The Time Traveller’s Brother in Law


As I said to Bella in yesterday’s comment section. Perhaps all I needed to get hooked on a computer game was to find one appropriately pretentious enough. Which is why it’s not enough to just play Strat-o-matic baseball. No, I am playing the games using the major league teams from the 1909 baseball season. Oddly enough, having read several books about the dead ball era, like The Glory of Their Times, and Crazy 08, I am more familiar with the players from 1909 than I am with the current major leaguers. If that’s not pretentious, then I don’t understand the meaning of the word.

Which is all a lead in to saying that I spent my hour of free time last night playing games instead of writing a blog post. So today’s posting is going to be light on words, and heavy on pictures. I’m turning the dial of the Wayback Machine to 1909. It’s time to put on your bowler hats folks, we’re gong to the ball game.

Clark Griffith of the Washington Senators, taking batting practice in the stadium that would later bear his name.

Same vantage from Ebbets', looking out at the field. Back in the days when Brooklyn was rural.

The Red Sox, playing the White Sox in 1904 at South Side Park, Chicago

The Philadelphia Athletics, getting ready for their opening day game against the Highlanders (Yankees) at Hill Top Park in NYC.

George "Slats" McConnell, warming up before the game with Michael Cann. Even the nicknames in 1908 were awesome.

The 4th game of the 1912 World Series, between the NY Giants and the Boston Red Sox, at the Polo Grounds in NY.

Fred Snodgrass of the Giants, at the 1911 World Series

NY manager John McGraw, one of the finest cusser's in all of baseball, with catcher Chief Myers. Every player in MLB with a drop of Indian blood was called Chief back then.

Cincinnati's audaciously named "Palace of the Fans". A ball park that looked like an outdoor Opera House.

Speaking of architecturally significant ballparks, here's Shibe Park in Philadephia

Shibe Park, crowd milling about before 1914 World Series

Washington Park, Brooklyn New York. Flag Raising before game between the Buffalo Bisons, and Brooklyn Federals, of the upstart Federal League. 1914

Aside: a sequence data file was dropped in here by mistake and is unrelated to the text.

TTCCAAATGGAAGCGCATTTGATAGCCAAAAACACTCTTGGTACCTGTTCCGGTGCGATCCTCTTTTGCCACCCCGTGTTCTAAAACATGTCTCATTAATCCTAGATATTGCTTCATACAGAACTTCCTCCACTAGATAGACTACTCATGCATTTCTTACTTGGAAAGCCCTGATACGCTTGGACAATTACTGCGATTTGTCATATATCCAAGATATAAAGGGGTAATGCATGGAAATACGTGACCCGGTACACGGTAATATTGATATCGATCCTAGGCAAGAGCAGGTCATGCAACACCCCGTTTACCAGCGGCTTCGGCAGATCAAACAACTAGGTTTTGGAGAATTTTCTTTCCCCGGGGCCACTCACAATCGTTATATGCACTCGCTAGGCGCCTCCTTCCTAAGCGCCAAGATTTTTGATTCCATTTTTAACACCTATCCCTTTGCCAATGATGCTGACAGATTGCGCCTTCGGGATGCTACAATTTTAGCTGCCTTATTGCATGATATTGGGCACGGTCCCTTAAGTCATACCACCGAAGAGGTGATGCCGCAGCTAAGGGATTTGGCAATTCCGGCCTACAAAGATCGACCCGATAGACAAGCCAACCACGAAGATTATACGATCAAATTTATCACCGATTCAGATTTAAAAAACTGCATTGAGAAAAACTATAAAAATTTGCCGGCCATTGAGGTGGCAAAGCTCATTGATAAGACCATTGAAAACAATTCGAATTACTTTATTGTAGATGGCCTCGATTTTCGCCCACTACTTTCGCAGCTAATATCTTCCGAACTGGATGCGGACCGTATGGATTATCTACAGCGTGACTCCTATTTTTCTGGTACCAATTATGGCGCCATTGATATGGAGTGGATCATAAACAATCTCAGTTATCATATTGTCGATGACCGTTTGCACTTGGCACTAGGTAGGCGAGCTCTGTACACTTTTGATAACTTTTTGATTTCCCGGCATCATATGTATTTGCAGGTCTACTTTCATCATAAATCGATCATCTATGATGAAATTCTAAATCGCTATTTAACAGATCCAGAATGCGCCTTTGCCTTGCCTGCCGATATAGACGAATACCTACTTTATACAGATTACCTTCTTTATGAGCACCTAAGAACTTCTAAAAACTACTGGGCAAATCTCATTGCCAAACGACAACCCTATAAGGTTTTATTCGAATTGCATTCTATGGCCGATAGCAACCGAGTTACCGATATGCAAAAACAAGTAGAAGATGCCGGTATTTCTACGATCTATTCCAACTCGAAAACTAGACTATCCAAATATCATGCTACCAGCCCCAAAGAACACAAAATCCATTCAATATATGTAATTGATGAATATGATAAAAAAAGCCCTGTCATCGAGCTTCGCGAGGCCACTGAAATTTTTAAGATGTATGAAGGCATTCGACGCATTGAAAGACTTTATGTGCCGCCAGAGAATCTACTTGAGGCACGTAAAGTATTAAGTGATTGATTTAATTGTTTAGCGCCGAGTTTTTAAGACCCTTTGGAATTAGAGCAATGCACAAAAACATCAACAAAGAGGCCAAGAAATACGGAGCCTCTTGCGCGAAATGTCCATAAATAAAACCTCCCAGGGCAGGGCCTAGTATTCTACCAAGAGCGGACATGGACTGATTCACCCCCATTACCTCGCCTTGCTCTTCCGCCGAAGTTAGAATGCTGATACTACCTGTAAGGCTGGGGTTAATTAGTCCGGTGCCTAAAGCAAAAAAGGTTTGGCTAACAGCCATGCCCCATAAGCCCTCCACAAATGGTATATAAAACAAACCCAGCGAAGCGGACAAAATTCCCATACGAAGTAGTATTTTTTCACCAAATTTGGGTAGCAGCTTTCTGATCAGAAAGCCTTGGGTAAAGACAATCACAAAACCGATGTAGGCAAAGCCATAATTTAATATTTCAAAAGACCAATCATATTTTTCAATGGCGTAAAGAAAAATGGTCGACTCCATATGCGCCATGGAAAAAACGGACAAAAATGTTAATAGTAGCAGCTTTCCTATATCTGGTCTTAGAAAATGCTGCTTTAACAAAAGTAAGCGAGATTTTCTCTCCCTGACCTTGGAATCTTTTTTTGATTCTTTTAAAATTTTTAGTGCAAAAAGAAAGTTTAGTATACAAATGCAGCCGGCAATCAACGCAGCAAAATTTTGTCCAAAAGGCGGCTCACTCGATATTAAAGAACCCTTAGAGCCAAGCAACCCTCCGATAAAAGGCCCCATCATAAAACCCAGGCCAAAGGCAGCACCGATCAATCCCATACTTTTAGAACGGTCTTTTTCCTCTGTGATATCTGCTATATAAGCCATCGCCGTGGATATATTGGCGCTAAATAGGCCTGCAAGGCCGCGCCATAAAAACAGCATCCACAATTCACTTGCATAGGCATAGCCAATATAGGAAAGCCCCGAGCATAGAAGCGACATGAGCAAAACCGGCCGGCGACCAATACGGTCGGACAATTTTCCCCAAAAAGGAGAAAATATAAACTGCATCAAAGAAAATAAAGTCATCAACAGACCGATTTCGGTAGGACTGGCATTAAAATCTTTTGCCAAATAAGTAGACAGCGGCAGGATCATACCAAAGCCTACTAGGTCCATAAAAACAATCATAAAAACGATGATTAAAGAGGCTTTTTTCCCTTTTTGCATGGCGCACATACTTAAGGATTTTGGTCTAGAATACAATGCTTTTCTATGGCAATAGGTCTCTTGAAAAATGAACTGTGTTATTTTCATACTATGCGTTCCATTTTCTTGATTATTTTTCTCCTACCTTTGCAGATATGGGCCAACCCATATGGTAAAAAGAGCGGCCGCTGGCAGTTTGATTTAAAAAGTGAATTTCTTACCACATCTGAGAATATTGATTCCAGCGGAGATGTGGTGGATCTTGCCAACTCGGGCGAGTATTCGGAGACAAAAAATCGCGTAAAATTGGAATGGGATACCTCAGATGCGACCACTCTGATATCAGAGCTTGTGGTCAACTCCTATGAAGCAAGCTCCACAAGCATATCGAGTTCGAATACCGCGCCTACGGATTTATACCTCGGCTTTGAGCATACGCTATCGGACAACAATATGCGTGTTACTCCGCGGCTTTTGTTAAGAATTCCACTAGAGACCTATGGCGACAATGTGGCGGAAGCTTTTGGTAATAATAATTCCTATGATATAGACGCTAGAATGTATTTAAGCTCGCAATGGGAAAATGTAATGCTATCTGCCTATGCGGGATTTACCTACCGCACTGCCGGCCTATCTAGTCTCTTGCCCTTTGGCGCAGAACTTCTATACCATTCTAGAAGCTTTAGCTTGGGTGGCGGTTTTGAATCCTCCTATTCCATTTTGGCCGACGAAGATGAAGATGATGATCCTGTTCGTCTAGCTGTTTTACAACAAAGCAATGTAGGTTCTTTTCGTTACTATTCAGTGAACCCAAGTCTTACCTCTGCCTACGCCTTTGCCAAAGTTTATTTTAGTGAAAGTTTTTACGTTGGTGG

White Sox vs. Cubs for the City Championship Series, at West Side Park in 1909

Smoky Joe Wood of the Red Sox, at Fenway. One of the greatest fastball pitchers of his day

League Park, Cleveland, Ohio. Back when the ballparks were made of wood, and the men were made of steel.

Boston vs. New York, at the Huntington, Avenue Grounds in Boston. For big games they would sell standing room tickets for the outfield, just to get more people in the gate.

and that’s enough for one day. All photos are from the Library of Congress. I’ve downloaded them over the years because, obviously. Click on them. Some of them have amazing detail.

7 thoughts on “The Time Traveller’s Brother in Law

  1. Do you ever make it out to the old Yankee Stadium? One of my most vivid memories from childhood was coming up on that behemoth with the blinding lights and listening to the roar of what seemed like a million fans.

    • Sadly, I never did. I have been lucky enough to see some games in Wrigley back in the early 1990’s. I always wanted to go there, Fenway, and the old Tiger Stadium. So many of those great old parks are gone now.

      Some defunct parks that I did go to; Montreal Olympic Stadium, Three Rivers, Milwaukee County Stadium. Of those, I’d have to say County Stadium was the best. Raucous, but good natured crowd, and lots of beer and meat products. If that’s not America, I don’t know what is.

  2. Go Dodgers. We got rid of McCourt now we can finally see light at the end of the tunnel and it’s not a Freight train.

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